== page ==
Biological Activity of Tannins from Acacia mangium Bark Extracted by Diff erent Solvents

E Wina, Susana I W R, B Tangendjaja
2010 Media Peternakan  
Acacia mangium bark is abundant byproduct of wood industry in Indonesia. It is underutilized and mainly used as fi re wood for the wood industry. The bark contains high level of tannin but the tannin has not been extracted or produced commercially. Tannin isolate can be used for several purposes such as tanning agent for leather, adhesive for plywood or particle board, etc. In ruminant, tannin can be detrimental but can also be benefi cial. This experiment was aimed of ge ing the highest yield
more » ... the highest yield of tannin extract with the highest biological activity in rumen fermentation. Nine diff erent solvents at diff erent temperatures were used to extract tannin from A. mangium bark. The extracts were analyzed for their tannin contents and biological activities. Tannin content was analyzed using folin ciocalteau and butanol-HCl methods. Biological activity was described as a percentage of an increase in gas production in the in vitro rumen-buff er fermentation, with and without addition of PEG. The results show that Na 2 SO 3 solution extracted more tannin than other solutions and the higher the concentration of Na 2 SO 3 solution, the higher the yield of tannin extract. The solution of 6% sodium sulphite gave the highest yield of tannin extract (31.2% of original bark sample) and the highest concentration of tannin (18.26%) but produced a negative eff ect on in vitro fermentation (% increase of gas production = 2.70%). Extraction with 50% acetone gave a high yield of extract (22.28% of original bark) which contained 12.98% of tannin and showed the highest biological response (% increase of gas production = 216%). In conclusion, sodium sulphite solution is not recommended for tannin extraction if the tannin will be used as feed additive in ruminant feed; on the other hand, the aqueous acetone (50% acetone) solution is a be er choice to be used.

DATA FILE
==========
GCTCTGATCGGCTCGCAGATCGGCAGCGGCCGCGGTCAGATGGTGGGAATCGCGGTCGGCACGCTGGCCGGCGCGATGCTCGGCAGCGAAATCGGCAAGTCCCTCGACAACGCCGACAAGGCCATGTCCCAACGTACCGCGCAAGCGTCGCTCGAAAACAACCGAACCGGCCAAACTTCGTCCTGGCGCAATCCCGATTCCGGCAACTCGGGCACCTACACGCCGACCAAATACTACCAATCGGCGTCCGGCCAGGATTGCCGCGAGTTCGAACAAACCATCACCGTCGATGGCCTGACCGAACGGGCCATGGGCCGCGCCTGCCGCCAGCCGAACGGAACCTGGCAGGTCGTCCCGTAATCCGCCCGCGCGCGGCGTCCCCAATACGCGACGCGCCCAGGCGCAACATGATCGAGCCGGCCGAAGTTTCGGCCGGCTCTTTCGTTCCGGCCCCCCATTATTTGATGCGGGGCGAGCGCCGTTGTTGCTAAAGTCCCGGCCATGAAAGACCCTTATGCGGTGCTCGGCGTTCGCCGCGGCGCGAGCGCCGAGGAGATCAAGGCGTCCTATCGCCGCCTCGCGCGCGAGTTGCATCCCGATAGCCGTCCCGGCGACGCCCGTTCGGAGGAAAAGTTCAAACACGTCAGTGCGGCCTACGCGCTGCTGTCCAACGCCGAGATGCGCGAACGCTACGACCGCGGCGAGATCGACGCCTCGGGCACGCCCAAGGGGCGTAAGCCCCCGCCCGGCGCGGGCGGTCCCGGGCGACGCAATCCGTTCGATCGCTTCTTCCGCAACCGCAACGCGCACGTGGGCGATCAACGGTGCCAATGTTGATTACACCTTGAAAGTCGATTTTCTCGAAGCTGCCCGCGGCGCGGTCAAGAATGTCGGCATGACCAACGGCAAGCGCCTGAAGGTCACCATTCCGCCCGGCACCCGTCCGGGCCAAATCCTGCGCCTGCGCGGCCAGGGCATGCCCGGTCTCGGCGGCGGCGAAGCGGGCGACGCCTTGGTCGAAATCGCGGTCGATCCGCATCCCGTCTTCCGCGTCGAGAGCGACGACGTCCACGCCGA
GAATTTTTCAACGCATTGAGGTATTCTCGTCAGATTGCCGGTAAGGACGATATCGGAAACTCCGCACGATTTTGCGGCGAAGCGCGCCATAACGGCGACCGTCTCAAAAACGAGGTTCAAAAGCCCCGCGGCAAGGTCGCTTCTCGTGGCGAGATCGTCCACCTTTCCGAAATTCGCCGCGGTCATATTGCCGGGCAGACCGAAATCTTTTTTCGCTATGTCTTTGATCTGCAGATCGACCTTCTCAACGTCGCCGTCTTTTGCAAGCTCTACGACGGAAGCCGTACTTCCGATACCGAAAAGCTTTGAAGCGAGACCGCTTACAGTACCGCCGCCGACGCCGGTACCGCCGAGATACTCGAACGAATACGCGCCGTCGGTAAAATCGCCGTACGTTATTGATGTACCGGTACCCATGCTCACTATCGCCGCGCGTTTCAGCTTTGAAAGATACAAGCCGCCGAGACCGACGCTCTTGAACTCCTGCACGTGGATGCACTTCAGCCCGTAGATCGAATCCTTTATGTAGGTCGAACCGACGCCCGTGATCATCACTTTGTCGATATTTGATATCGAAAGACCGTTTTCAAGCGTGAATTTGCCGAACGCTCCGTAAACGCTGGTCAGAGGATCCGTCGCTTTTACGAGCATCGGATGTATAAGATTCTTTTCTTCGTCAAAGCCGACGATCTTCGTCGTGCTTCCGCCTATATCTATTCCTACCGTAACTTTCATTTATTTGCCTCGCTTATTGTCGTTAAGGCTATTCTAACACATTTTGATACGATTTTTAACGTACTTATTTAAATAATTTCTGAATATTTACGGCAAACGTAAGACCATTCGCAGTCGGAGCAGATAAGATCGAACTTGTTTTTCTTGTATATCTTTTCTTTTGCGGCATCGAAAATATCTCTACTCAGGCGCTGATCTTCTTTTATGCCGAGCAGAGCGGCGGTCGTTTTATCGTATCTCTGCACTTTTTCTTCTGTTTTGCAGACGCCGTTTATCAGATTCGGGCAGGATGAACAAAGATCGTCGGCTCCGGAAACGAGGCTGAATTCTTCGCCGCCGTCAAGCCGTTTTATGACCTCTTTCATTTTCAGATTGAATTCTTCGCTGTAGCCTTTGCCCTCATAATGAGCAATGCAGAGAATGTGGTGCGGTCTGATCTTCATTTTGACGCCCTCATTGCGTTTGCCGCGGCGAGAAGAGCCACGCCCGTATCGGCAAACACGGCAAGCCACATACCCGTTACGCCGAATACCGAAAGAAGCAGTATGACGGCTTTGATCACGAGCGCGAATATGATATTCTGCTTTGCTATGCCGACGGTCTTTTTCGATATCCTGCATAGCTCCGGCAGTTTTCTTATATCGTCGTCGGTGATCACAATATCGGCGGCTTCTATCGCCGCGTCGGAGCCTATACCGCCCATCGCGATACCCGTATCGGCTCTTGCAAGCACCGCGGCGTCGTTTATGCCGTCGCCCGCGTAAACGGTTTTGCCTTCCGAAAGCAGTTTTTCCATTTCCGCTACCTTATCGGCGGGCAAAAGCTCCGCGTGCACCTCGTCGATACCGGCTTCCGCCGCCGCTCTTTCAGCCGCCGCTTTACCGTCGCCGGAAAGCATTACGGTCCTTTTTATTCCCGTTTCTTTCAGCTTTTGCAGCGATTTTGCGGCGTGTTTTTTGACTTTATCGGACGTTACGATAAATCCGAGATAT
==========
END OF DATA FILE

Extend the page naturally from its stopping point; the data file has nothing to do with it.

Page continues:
doi:10.5398/medpet.2010.33.2.103 fatcat:542eze3blbgr3k7yikmd7k3o5q